Safety, integrity, responsibility—The metaverse could introduce new challenges in areas such as trust, reputational risk, and even mental health concerns, some of which may not yet have been contemplated.

Talent, skills—The metaverse can enable people to reimagine aspects of how they work, and it can dramatically expand the talent pool for hiring purposes to the extent people can work from literally anywhere. It may also introduce skills gaps in areas such as three-dimensional design and visualization.

For the metaverse situation in Thailand, some leading companies have introduced virtual influencers as part of their marketing campaigns such as AIS announced Ailynn, Thailand’s first AI influencer, True Corp. introduced Imma, a renowned AI influencer from Japan. In addition, M Vision, which specializes in event organizers, is also entering the metaverse opportunity by working with a Singaporean partner to handle marketing and land trade management at Metaverse Thailand project, where virtual land can be bought, traded and developed. For banking industry, SCB 10X has already set up headquarter in The Sandbox, a blockchain-based virtual world platform, and expects to welcome public visits later this year.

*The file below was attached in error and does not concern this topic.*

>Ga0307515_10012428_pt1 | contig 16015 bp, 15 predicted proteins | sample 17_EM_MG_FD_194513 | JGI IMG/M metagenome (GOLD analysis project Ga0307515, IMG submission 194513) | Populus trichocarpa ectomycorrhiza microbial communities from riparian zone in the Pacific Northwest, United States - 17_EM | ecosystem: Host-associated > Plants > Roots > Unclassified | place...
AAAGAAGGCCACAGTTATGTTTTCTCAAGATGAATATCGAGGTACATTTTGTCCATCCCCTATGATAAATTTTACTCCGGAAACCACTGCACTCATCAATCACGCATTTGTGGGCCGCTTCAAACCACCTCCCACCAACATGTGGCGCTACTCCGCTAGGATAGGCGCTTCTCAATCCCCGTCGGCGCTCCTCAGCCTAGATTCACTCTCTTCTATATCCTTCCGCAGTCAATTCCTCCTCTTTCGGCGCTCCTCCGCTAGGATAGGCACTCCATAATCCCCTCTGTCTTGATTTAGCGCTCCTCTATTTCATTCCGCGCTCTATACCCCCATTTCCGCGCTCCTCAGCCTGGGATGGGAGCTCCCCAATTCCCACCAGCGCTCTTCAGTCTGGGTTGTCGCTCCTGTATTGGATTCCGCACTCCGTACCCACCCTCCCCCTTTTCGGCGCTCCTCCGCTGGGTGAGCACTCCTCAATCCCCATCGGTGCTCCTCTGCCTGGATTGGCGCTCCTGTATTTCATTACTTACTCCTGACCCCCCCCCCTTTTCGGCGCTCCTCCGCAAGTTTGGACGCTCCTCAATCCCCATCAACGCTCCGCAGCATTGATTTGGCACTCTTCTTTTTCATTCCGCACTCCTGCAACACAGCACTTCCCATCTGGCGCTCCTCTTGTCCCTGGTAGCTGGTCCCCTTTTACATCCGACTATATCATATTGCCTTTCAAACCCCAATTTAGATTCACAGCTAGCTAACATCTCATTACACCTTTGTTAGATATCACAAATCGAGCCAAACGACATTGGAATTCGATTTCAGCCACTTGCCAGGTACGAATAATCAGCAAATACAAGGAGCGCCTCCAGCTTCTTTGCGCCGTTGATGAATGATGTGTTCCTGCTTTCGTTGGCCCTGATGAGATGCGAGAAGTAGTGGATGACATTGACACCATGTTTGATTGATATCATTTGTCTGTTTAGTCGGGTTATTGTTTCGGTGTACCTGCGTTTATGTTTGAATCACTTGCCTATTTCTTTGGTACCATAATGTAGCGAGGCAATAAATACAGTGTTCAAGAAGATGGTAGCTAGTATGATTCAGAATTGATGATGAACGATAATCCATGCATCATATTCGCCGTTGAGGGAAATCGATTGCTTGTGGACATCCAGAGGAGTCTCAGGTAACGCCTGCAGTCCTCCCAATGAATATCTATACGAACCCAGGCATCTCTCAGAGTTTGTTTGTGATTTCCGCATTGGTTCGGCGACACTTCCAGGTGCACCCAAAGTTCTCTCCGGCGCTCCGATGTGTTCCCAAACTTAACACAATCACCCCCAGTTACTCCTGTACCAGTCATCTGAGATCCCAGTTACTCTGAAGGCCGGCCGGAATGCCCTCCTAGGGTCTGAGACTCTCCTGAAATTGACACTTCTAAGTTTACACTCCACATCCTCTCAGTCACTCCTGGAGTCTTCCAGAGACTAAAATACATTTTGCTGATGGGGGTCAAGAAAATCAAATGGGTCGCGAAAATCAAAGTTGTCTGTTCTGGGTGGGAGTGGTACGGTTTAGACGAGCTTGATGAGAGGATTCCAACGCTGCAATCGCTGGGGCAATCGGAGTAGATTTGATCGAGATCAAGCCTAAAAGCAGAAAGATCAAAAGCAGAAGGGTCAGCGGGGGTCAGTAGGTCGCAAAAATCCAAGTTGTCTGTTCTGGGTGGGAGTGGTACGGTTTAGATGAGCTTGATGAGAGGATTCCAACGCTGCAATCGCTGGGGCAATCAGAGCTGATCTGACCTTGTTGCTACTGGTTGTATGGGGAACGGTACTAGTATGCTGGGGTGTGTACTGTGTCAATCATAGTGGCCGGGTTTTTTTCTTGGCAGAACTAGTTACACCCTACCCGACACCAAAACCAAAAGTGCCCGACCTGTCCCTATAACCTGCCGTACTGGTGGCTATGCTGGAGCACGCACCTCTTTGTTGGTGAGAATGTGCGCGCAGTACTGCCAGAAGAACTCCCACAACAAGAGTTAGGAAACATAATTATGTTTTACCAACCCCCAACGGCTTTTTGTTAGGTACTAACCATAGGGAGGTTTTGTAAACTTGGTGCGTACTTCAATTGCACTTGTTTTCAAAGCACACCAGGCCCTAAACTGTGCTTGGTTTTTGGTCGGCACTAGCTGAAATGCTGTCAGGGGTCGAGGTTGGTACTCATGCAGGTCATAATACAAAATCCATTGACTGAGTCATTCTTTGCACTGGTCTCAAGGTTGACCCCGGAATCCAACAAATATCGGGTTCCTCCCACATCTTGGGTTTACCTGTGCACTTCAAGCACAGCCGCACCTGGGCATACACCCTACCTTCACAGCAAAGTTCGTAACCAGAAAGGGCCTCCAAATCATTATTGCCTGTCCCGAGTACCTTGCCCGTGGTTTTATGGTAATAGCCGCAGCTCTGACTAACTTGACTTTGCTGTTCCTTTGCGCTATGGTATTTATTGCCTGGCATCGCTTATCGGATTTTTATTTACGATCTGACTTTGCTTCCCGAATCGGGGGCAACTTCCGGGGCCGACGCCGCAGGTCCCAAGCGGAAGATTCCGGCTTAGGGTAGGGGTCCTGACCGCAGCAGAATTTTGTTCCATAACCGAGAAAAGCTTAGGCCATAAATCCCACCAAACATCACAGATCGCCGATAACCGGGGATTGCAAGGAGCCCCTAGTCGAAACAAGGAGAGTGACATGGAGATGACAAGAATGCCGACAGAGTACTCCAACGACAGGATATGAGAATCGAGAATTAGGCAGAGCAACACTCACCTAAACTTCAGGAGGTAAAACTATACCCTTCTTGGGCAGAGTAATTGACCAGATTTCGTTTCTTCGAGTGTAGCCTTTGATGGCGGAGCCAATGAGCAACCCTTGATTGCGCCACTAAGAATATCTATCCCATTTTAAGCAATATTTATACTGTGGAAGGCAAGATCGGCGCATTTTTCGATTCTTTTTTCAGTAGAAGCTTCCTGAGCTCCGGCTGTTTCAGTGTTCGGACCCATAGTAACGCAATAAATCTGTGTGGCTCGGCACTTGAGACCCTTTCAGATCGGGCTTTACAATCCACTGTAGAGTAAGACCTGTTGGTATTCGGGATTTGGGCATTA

Regardless of the ultimate trajectory of the metaverse, it’s clear that technology is evolving rapidly to make virtual interactions more immersive, more diverse, and more innovative. Business leaders can bring wisdom and calm to discussions about metaverse opportunities as well as other ideas about next-generation internet technology that may emerge.


Deloitte China: Metaverse report – Future is here Global XR industry insight

Deloitte US | On the Board’s Agenda: What’s all the buzz about the metaverse?

Deloitte US | A whole new world? Exploring the metaverse and what it could mean for you